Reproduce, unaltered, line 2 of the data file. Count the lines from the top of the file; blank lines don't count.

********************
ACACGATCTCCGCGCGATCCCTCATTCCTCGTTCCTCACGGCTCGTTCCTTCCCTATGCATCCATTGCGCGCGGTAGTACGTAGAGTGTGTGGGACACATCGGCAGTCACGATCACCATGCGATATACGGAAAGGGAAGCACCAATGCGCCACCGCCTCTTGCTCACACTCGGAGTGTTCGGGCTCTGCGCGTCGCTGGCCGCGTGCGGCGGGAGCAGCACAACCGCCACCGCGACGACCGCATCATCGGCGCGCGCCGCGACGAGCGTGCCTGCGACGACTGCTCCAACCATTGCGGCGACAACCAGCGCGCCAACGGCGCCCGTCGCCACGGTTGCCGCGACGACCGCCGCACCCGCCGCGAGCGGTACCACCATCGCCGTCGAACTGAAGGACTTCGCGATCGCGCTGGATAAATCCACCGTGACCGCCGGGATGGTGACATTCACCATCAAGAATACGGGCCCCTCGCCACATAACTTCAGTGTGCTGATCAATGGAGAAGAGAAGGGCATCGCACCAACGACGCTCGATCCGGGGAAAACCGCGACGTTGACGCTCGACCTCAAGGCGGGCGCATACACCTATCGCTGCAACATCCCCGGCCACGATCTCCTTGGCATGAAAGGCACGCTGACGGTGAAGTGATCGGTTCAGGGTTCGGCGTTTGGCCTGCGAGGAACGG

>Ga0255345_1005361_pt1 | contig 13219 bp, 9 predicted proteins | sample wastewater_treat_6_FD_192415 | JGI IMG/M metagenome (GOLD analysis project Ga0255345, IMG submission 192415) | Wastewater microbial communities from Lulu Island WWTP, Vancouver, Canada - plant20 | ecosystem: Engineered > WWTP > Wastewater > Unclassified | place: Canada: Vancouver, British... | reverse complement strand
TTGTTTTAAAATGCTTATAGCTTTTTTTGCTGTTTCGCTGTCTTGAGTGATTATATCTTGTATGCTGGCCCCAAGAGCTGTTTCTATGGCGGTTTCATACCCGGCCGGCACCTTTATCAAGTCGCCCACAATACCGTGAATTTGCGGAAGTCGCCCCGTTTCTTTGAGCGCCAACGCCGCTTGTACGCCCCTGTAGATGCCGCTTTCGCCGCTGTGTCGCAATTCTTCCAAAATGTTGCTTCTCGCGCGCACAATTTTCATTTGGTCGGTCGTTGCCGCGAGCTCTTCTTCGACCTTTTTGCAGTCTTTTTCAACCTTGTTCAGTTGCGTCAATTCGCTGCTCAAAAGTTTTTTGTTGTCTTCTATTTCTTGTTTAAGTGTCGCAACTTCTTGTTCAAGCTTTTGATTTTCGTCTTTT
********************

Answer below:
>Ga0255345_1005361_pt1 | contig 13219 bp, 9 predicted proteins | sample wastewater_treat_6_FD_192415 | JGI IMG/M metagenome (GOLD analysis project Ga0255345, IMG submission 192415) | Wastewater microbial communities from Lulu Island WWTP, Vancouver, Canada - plant20 | ecosystem: Engineered > WWTP > Wastewater > Unclassified | place: Canada: Vancouver, British... | reverse complement strand